I went on national TV and talked about my breakdown. In the days following, I received numerous messages of support – from friends, from family members, from people I’d not seen for years or was only really vaguely acquainted with in the first place, and from perfect strangers. Comments tend to fall into two categories:
Well done! I could never have spoken about something like that on TV, you’re so brave
Firstly, I don’t consider myself to be brave. Anyone who spent even the smallest amount of time with me when I was ill, will recall that I spent a lot of time talking about killing myself. It was the first thing on my mind when I woke up in the morning, the last thing at night as I decided how many sleeping pills to take, and how many to save for my stash in case I needed them. I know talk of suicide shocks some people; when I first spoke to the researcher from This Morning on the phone there was an audible gasp as I said “and I planned to kill myself.” I think at this point, I’ve spoken about suicide so much that it’s just not shocking to me any more.
My obsession with suicide – otherwise known as suicidal ideation – was mostly a side effect of my antidepressants. When I told the GP I was obsessed with killing myself, she reassured me it was just a side effect of the pills and would go in time. But then how do you separate which are your own thoughts, and which are just side effects? It’s not like physical side effects, where you can say “my skin doesn’t normally itch like this” or “I don’t normally have headaches like this” – it’s inside your head. I was convinced the GP was an idiot, because I had been having suicidal thoughts since long before I started taking any medication. If I’m honest, I still have them from time to time now, and I’ve been off the medication for three years. Another side effect of the medication was my complete lack of inhibition when talking about it. I had no filter, and would say the most inappropriate things to people I barely knew. I spoke about whatever was on my mind, to whomever was in front of me. Nine times out of ten, the thing that was on my mind was suicide.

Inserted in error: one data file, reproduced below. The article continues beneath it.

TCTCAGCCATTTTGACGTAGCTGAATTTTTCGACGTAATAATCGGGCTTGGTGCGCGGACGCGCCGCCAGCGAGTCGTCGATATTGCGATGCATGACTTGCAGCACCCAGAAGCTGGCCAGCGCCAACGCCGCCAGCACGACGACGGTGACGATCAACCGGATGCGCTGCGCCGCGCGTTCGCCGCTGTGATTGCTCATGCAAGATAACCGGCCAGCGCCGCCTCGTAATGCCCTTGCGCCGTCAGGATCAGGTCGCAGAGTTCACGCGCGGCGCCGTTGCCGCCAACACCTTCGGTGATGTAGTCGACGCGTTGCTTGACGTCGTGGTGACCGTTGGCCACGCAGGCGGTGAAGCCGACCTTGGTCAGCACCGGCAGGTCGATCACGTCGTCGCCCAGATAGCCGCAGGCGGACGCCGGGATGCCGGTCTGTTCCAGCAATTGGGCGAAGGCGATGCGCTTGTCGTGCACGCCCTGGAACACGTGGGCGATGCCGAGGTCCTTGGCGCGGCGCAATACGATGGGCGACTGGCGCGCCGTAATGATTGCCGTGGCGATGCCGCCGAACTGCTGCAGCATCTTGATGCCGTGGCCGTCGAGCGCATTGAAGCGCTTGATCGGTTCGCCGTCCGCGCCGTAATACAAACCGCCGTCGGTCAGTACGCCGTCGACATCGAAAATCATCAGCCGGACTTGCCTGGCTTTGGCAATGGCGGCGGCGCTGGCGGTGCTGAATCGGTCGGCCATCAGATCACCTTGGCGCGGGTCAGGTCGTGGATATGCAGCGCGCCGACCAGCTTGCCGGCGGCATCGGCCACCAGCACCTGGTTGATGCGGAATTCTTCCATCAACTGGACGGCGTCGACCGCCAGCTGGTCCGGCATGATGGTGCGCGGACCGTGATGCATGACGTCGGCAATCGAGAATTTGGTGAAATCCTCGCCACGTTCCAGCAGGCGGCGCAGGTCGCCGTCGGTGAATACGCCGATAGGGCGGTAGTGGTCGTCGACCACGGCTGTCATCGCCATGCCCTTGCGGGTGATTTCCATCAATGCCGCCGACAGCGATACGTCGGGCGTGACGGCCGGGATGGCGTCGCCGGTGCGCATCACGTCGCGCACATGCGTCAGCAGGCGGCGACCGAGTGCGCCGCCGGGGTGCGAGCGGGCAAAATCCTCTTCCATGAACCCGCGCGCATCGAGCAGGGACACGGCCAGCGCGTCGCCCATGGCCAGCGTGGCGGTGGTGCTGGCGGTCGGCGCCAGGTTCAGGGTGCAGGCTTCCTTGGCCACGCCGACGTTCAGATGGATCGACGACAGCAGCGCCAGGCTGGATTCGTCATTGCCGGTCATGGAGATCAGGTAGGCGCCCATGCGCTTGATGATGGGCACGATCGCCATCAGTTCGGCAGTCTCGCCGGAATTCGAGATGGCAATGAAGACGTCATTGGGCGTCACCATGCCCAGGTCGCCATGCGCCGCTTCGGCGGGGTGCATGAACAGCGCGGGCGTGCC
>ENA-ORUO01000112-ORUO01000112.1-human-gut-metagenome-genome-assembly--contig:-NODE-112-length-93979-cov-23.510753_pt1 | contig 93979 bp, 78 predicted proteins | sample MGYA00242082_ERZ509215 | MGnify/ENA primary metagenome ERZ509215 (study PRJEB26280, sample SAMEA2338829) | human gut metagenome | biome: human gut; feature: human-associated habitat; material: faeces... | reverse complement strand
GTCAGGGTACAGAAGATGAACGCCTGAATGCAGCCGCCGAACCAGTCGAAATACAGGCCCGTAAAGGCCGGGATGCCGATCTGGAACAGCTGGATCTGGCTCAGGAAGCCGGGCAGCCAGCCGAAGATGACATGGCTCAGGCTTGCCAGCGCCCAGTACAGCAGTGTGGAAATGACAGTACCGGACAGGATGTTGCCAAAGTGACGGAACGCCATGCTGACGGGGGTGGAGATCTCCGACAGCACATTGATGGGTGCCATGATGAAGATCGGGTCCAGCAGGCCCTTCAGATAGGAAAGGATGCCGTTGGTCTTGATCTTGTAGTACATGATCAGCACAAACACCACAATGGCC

Whether thoughts of suicide are a side effect or genuine thoughts or both – they’re still there. We still think them. And it seems to me that more of us are thinking about it than talking about it, and that’s not good. Until 1961 suicide or attempted suicide was a crime in the UK. It was not decriminalised in Ireland until 1993. Although the law changed, until recently many suicides were recorded on death certificates as “misadventure” or similar because either the family was worried about the stigma, or the coroner thought they would or should be. My grandfather killed himself in the early 80s, and it was never really discussed – I didn’t find out until 25 years later. With the arguments in the news lately about assisted suicide and people like Tony Nicklinson’s fight to be allowed to die, there seems to be a large part of the argument against it, based on the fact that suicide is so terrible and awful – which it is; I’m not denying that. But in Tony Nicklinson’s situation – and in countless others – death probably was preferable to the life he was facing. We have this massive phobia about suicide and nobody ever talks about it. Which means that when you start to think about it, you’re scared to mention it. And not talking about it often makes it worse.